Andrew Bailey is giving evidence to the Treasury Committee later as senior Tories voice frustration about his response to spiking prices

Mel Stride, who chairs the Treasury Select Committee, was asked on BBC Radio 4's Today Programme if the Bank of England had failed on inflation.

The Tory MP stressed that the UK was not 'unique', pointing to the shock of the Ukraine war.  

'Undoubtedly if you look at the headline figures having a target of 2 per cent and moving up to beyond 10 per cent this autumn as is forecast is not a good look,' he said.

'It's fair to say we are not unique in that position - there are a number of countries around the world, US and Spain and Eurozone have worst inflation than we do at the moment.

'The area where you can really criticise the Bank..is around what's happening in the labour market which has become very overheated and I think we are now in the foothills of a wage-price spiral with wage chasing higher prices leading to higher wages in turn.'

Business Secretary Kwasi Kwarteng admitted yesterday that the Bank missing its two per cent inflation target was 'clearly' an issue.

However, he argued that Mr Bailey was 'doing a good job in difficult times'.

'It is a matter of fact that when the Bank of England became independent in 1997 they had an inflation target of two per cent,' Mr Kwarteng told Sky News' Sophy Ridge on Sunday show.

'And inflation is running almost into double digits now, so that is an issue clearly.

'But I think Andrew Bailey is doing a good job in difficult times.

'These are completely unprecedented times, we've had the Covid pandemic, we've had a huge spike in economic activity after the lockdown restrictions were eased.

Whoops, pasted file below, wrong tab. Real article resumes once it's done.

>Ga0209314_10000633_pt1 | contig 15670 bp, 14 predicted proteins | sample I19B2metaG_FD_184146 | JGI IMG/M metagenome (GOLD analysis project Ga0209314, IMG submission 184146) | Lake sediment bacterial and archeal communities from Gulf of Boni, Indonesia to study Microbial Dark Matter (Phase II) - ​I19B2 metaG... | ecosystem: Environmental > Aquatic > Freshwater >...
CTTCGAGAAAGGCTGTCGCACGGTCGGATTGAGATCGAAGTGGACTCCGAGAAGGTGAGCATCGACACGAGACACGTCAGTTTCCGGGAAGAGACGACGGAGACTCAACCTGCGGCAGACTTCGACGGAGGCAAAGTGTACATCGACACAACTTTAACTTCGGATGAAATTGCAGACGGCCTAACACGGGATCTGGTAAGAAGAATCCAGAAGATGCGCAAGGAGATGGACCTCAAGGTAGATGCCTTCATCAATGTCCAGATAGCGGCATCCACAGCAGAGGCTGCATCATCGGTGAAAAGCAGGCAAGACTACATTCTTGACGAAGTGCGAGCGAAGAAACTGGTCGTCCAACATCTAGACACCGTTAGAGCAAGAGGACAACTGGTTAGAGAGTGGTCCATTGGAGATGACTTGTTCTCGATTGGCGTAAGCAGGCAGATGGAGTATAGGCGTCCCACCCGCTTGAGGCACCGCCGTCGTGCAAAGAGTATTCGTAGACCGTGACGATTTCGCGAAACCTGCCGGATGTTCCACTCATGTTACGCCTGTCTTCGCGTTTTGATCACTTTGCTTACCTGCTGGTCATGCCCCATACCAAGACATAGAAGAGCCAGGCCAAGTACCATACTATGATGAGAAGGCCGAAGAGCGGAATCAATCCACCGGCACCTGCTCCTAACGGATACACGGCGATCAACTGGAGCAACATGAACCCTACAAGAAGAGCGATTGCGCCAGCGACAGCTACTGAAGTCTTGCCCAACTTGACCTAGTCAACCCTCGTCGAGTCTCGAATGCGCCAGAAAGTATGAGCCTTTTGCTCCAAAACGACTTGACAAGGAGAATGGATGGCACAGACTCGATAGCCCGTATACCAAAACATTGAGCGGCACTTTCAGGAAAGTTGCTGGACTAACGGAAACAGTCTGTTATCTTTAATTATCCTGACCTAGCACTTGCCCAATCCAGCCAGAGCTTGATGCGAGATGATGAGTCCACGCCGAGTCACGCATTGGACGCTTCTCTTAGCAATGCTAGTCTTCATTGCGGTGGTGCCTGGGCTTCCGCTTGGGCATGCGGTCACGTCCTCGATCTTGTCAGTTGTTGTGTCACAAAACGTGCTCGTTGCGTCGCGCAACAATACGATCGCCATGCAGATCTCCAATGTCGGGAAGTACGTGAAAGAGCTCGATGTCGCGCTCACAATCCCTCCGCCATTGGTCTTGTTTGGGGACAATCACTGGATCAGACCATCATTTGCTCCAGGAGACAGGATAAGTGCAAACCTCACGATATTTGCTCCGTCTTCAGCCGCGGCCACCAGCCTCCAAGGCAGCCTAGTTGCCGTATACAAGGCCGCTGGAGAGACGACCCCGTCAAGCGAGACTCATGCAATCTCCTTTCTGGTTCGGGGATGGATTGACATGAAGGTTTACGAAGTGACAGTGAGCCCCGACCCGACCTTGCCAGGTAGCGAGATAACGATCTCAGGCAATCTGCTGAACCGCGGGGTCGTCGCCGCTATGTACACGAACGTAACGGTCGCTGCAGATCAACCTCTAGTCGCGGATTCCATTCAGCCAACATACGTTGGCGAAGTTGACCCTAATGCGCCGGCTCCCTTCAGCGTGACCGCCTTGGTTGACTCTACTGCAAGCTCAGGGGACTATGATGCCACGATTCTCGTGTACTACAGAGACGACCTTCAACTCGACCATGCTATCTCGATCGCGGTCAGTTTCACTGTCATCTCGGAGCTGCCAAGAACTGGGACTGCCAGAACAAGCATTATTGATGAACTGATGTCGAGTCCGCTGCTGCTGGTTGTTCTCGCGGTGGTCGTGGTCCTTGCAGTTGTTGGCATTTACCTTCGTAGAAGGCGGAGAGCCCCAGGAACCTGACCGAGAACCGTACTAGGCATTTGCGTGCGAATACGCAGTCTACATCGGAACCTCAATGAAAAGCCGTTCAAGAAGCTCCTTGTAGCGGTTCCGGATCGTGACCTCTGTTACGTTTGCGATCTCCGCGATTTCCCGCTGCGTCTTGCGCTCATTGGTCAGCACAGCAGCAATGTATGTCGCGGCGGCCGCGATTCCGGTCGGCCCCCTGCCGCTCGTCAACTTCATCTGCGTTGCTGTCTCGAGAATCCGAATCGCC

'And then, of course, you've got this war in Europe for the first time in 70 years with tanks rolling into European territory.

'So all of these things mean it's a very difficult time and I think he's doing a reasonable job.'

One Cabinet minister was quoted by the Sunday Telegraph as saying government figures were 'now questioning its independence'.

They said the Bank's handling of inflation raised 'fundamental questions' about the Bank's 'preparedness and how match fit some of these institutions are'.

Mr Sunak was also put under pressure to take greater steps to hold the Bank to account.

Lord Forsyth, a former Cabinet minister and the chairman of the House of Lords' economic affairs committee, said: 'The first thing the Bank needs to do is acknowledge they made a mistake and say what they are going to do about it.

'One has the impression they are rather ostrich-like.'

Mel Stride
Mel Stride
Rishi Sunak
Rishi Sunak

Mel Stride, who chairs the Treasury Select Committee, said the Bank's changing inflation forecasts was not a 'good look'. Separately, Rishi Sunak has said a windfall tax for energy firms is 'on the table'

Mr Stride also said 'there is a case' for a windfall tax on energy giants to help families deal with the cost-of-living crisis.

Mr Kwarteng poured cold water on the idea yesterday, even though Rishi Sunak has said it is 'on the table'.

Mr Stride said: 'I think you have to take a balanced view of all these things, Kwasi's absolutely right that, in principle, putting up taxes unannounced, effectively, retrospectively, just puts a large sign up that says, 'it's not a good place to invest', and we don't want to do that.

'At the same time, we are in extraordinary circumstances, the supernormal profits that these companies have made are vast, and I personally think there is a case now for looking at a one-off windfall tax and channelling that money in towards those who are really struggling and are bearing the brunt of these cost-of-living challenges.'